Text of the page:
On my last day my boss gave a really nice overview of the work I had done over the last four years in my current position. One of the things that was highlighted was how even at the most stressful times when I would have every right to be going nuts, I was calm. She put it much more eloquently than that, but kept referring to my ability to smile and stay calm. I didn't expect that to be such a highlight. I mean, I can manage stress, but I didn't think I had this office zen vibe she was describing.

In the past, a few colleagues asked me how I was able to deal with certain situations or difficult people. My honest response: "Well, no one died." No one ever died from a lost deal, from an incorrect spreadsheet, reworking an agenda for the thousandth time, or redoing a powerpoint presentation until it saw a diminishing margin of return. I lived through some of those situations, and I lived to tell about it.

As I listened to my boss say these things, I kept thinking the same thing. I was calm because no one was dying as we were in the office at 10pm or as I was waiting for emails at 1am to finalize a big presentation. Furthermore, those times were temporary.

I used to work in clinics and hospitals. Medical mistakes have huge implications compared to a small mistake in a presentation. And there are so many risks that can contribute that must be considered. This is why waiting for an email until the wee hours of the morning, while not ideal, did not bother me too much.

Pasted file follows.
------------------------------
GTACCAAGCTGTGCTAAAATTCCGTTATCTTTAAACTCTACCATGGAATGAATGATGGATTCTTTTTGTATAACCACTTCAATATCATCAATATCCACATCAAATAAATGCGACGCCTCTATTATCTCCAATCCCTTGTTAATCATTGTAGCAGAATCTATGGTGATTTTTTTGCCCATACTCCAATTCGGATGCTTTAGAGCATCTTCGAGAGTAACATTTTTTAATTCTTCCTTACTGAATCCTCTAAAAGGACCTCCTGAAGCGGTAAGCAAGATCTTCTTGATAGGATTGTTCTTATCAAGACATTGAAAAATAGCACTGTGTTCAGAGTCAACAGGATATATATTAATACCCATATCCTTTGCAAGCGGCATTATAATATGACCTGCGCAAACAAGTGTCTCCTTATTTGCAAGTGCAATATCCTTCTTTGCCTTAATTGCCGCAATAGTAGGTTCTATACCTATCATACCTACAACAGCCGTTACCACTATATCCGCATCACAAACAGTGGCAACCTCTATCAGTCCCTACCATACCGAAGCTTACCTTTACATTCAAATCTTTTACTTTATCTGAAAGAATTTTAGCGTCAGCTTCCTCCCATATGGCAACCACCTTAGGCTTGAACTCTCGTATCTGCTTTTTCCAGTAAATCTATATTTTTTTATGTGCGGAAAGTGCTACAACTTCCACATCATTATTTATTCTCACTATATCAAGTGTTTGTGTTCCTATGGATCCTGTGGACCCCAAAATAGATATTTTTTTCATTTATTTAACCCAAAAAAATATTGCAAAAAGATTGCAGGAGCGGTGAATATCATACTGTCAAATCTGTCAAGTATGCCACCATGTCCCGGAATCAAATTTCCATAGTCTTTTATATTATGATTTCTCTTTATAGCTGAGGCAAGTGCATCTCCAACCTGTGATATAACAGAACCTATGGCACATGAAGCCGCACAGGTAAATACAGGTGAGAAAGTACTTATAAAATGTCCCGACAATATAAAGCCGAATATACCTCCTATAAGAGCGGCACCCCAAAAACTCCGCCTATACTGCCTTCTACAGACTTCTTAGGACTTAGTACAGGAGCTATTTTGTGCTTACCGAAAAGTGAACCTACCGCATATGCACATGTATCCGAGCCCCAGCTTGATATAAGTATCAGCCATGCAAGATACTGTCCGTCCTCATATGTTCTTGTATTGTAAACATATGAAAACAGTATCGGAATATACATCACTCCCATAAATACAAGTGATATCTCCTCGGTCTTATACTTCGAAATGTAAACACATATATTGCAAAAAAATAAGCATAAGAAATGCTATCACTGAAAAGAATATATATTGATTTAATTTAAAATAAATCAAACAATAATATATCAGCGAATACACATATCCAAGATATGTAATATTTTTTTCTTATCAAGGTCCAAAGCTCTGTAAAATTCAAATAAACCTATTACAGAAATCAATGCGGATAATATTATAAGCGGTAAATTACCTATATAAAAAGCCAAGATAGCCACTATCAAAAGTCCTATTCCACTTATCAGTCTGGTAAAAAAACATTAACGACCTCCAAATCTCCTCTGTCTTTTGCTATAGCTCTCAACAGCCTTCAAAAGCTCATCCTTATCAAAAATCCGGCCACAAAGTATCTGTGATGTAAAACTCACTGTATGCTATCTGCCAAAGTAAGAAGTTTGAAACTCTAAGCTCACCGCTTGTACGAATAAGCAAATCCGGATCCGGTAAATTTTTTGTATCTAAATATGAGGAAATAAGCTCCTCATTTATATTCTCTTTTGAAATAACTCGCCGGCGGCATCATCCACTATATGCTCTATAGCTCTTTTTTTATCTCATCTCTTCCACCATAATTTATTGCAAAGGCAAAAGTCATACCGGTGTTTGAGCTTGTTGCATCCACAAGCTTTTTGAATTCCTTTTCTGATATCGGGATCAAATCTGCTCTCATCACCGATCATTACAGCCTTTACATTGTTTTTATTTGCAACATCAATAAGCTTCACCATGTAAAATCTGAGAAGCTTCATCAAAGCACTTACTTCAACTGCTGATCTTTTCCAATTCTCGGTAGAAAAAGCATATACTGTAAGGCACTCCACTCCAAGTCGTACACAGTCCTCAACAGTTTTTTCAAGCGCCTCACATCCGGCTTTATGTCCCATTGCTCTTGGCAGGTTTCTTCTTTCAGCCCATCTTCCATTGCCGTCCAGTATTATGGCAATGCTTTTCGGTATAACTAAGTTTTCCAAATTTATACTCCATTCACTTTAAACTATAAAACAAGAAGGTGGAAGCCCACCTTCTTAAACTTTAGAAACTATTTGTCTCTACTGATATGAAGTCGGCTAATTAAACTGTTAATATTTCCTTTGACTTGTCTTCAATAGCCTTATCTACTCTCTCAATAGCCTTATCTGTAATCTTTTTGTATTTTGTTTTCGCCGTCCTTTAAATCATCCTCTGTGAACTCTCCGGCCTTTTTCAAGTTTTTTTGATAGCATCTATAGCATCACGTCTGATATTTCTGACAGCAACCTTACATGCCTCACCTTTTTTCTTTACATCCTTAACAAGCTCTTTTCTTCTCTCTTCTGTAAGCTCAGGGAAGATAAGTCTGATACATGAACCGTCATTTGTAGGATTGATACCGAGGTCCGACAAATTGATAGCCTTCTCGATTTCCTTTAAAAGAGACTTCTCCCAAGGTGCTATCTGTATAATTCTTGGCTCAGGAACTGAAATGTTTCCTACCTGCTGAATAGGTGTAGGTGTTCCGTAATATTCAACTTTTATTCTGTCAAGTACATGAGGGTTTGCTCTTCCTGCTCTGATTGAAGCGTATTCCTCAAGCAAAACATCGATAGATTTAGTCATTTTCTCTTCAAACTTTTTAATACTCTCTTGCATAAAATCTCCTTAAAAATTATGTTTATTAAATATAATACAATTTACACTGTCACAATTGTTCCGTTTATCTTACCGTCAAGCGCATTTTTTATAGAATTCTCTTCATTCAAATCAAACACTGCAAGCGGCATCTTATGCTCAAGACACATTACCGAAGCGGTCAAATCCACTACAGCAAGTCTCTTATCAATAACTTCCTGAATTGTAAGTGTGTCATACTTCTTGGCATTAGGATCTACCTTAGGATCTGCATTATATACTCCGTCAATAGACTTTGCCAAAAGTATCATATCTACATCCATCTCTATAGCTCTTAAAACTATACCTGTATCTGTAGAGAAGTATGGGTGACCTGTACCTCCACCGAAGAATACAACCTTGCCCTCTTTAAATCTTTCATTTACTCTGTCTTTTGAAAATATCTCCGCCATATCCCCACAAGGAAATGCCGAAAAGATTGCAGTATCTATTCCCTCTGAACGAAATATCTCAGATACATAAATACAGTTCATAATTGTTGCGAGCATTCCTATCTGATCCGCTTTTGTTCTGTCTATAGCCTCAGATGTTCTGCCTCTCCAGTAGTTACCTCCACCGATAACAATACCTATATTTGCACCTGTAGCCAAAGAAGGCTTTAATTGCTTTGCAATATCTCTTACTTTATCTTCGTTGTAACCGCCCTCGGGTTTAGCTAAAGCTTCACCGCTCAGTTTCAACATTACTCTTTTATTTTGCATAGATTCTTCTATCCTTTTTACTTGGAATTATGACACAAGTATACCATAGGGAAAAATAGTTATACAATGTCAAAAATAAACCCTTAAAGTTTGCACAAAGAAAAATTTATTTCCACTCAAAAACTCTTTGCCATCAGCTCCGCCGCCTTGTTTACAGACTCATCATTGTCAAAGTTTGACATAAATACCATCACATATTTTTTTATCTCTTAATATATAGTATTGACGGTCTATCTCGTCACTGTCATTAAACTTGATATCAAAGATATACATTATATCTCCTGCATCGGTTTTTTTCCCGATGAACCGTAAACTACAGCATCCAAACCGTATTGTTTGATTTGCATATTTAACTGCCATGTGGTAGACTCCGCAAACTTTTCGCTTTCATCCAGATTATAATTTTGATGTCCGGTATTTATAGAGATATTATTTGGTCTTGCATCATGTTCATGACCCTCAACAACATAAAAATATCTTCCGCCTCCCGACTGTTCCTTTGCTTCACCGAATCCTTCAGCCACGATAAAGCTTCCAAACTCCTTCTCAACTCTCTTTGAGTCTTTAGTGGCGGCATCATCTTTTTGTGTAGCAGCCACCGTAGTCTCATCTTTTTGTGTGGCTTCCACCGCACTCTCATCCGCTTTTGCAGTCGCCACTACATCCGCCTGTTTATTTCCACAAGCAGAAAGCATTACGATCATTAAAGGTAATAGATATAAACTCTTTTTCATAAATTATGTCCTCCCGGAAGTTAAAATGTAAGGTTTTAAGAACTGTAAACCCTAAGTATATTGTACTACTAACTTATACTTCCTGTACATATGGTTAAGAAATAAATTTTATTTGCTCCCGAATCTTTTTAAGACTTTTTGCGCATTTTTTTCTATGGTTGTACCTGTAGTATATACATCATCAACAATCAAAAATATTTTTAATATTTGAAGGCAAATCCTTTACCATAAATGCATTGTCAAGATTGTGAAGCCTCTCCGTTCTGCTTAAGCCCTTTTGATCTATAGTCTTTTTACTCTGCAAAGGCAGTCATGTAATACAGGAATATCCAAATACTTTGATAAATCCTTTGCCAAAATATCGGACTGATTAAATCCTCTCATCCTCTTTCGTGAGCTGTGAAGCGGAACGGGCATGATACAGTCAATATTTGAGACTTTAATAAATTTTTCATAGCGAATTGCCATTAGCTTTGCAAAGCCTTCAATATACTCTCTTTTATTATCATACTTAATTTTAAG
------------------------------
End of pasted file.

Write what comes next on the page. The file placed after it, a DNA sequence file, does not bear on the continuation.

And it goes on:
Now I do not believe that anyone outside of healthcare should approach their jobs with a "no one died" attitude. Nor do not say this to belittle the work. This is not the case at all.

I believe we should all give 110% and work hard. Work as if you live for it when you are there. If you start thinking well, no one will die if I don't finish this report, you won't finish it. It becomes an excuse, and not a good one as that is not what you are paid for. The more you give, the more you will get. You must always deliver.

My moment of zen is that when someone gets really upset about something small, and I know I gave 110% or more, I try reframe it.

While no one was dying at my great corporate job, the sad reality that pushed me to make this move is that people do die.